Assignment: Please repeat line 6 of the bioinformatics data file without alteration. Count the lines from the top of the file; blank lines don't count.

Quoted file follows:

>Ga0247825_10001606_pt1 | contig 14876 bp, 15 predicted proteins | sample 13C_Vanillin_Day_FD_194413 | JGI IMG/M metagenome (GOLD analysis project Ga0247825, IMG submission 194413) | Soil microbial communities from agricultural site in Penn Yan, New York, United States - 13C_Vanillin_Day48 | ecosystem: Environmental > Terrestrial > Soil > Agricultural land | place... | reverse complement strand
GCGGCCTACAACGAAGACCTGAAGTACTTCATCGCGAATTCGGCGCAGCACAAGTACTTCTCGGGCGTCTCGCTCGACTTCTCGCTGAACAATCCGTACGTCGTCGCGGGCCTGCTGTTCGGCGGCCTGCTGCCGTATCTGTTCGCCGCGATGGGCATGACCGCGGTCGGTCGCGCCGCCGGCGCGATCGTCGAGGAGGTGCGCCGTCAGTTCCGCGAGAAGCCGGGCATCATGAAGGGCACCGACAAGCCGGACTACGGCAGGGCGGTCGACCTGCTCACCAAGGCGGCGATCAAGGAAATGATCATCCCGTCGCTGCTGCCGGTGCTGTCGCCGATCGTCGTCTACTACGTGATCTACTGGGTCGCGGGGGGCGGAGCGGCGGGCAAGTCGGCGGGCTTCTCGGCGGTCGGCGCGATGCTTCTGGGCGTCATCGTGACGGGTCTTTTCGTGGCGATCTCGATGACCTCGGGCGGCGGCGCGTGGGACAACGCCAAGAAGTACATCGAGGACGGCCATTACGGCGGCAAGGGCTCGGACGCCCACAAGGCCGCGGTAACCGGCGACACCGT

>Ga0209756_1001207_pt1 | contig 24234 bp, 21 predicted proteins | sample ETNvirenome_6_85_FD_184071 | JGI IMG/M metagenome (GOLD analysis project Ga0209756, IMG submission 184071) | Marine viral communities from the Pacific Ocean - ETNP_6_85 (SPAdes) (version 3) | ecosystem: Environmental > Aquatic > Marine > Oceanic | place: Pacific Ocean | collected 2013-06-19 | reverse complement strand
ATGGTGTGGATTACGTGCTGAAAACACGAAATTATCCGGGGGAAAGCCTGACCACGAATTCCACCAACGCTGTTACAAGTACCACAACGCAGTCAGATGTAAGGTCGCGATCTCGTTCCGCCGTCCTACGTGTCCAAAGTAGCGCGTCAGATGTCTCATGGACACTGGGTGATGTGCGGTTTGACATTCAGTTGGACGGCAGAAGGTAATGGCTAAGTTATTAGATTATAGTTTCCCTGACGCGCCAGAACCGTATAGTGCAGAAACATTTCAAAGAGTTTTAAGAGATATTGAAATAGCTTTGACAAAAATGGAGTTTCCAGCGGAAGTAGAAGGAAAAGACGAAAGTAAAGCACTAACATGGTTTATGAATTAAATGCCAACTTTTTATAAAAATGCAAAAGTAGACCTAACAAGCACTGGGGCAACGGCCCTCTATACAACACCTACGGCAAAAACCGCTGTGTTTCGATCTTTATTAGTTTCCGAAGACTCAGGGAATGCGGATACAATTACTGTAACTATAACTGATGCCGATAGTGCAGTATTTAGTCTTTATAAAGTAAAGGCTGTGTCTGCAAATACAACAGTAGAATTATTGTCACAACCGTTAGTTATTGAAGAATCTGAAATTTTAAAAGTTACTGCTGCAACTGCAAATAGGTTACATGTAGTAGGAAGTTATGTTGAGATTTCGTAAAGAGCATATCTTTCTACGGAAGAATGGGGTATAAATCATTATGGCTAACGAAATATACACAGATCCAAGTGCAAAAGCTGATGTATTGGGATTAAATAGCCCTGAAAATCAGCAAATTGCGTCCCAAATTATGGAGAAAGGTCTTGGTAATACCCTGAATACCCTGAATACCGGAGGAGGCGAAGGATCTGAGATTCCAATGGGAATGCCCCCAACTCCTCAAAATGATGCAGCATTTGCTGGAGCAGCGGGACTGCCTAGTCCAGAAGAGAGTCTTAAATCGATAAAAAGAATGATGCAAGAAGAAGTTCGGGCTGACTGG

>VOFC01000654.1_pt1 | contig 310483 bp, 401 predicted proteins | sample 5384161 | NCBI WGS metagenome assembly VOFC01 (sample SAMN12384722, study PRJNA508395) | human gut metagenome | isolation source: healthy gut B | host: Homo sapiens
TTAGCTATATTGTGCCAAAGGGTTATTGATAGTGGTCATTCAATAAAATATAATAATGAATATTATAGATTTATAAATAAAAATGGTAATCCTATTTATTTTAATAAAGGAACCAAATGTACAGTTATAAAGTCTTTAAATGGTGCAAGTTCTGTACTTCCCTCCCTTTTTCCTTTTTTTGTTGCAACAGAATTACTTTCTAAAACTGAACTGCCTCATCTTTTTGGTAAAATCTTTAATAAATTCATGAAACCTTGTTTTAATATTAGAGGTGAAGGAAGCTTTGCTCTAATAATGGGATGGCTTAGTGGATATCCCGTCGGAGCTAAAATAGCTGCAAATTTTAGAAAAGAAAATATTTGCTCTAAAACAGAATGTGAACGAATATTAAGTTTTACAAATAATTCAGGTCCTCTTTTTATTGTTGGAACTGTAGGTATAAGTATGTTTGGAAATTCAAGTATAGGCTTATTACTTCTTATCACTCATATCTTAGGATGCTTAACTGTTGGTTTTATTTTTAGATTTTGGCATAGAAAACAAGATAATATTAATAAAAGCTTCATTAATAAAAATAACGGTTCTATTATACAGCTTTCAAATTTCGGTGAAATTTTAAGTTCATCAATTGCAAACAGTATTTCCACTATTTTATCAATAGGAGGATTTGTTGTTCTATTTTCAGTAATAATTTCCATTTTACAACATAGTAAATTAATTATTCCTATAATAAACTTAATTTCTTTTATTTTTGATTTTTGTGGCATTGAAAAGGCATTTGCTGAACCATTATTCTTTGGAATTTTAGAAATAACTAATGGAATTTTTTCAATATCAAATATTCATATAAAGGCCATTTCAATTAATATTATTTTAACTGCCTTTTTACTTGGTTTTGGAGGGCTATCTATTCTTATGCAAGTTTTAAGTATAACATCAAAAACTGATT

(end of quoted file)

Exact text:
TTAGCTATATTGTGCCAAAGGGTTATTGATAGTGGTCATTCAATAAAATATAATAATGAATATTATAGATTTATAAATAAAAATGGTAATCCTATTTATTTTAATAAAGGAACCAAATGTACAGTTATAAAGTCTTTAAATGGTGCAAGTTCTGTACTTCCCTCCCTTTTTCCTTTTTTTGTTGCAACAGAATTACTTTCTAAAACTGAACTGCCTCATCTTTTTGGTAAAATCTTTAATAAATTCATGAAACCTTGTTTTAATATTAGAGGTGAAGGAAGCTTTGCTCTAATAATGGGATGGCTTAGTGGATATCCCGTCGGAGCTAAAATAGCTGCAAATTTTAGAAAAGAAAATATTTGCTCTAAAACAGAATGTGAACGAATATTAAGTTTTACAAATAATTCAGGTCCTCTTTTTATTGTTGGAACTGTAGGTATAAGTATGTTTGGAAATTCAAGTATAGGCTTATTACTTCTTATCACTCATATCTTAGGATGCTTAACTGTTGGTTTTATTTTTAGATTTTGGCATAGAAAACAAGATAATATTAATAAAAGCTTCATTAATAAAAATAACGGTTCTATTATACAGCTTTCAAATTTCGGTGAAATTTTAAGTTCATCAATTGCAAACAGTATTTCCACTATTTTATCAATAGGAGGATTTGTTGTTCTATTTTCAGTAATAATTTCCATTTTACAACATAGTAAATTAATTATTCCTATAATAAACTTAATTTCTTTTATTTTTGATTTTTGTGGCATTGAAAAGGCATTTGCTGAACCATTATTCTTTGGAATTTTAGAAATAACTAATGGAATTTTTTCAATATCAAATATTCATATAAAGGCCATTTCAATTAATATTATTTTAACTGCCTTTTTACTTGGTTTTGGAGGGCTATCTATTCTTATGCAAGTTTTAAGTATAACATCAAAAACTGATT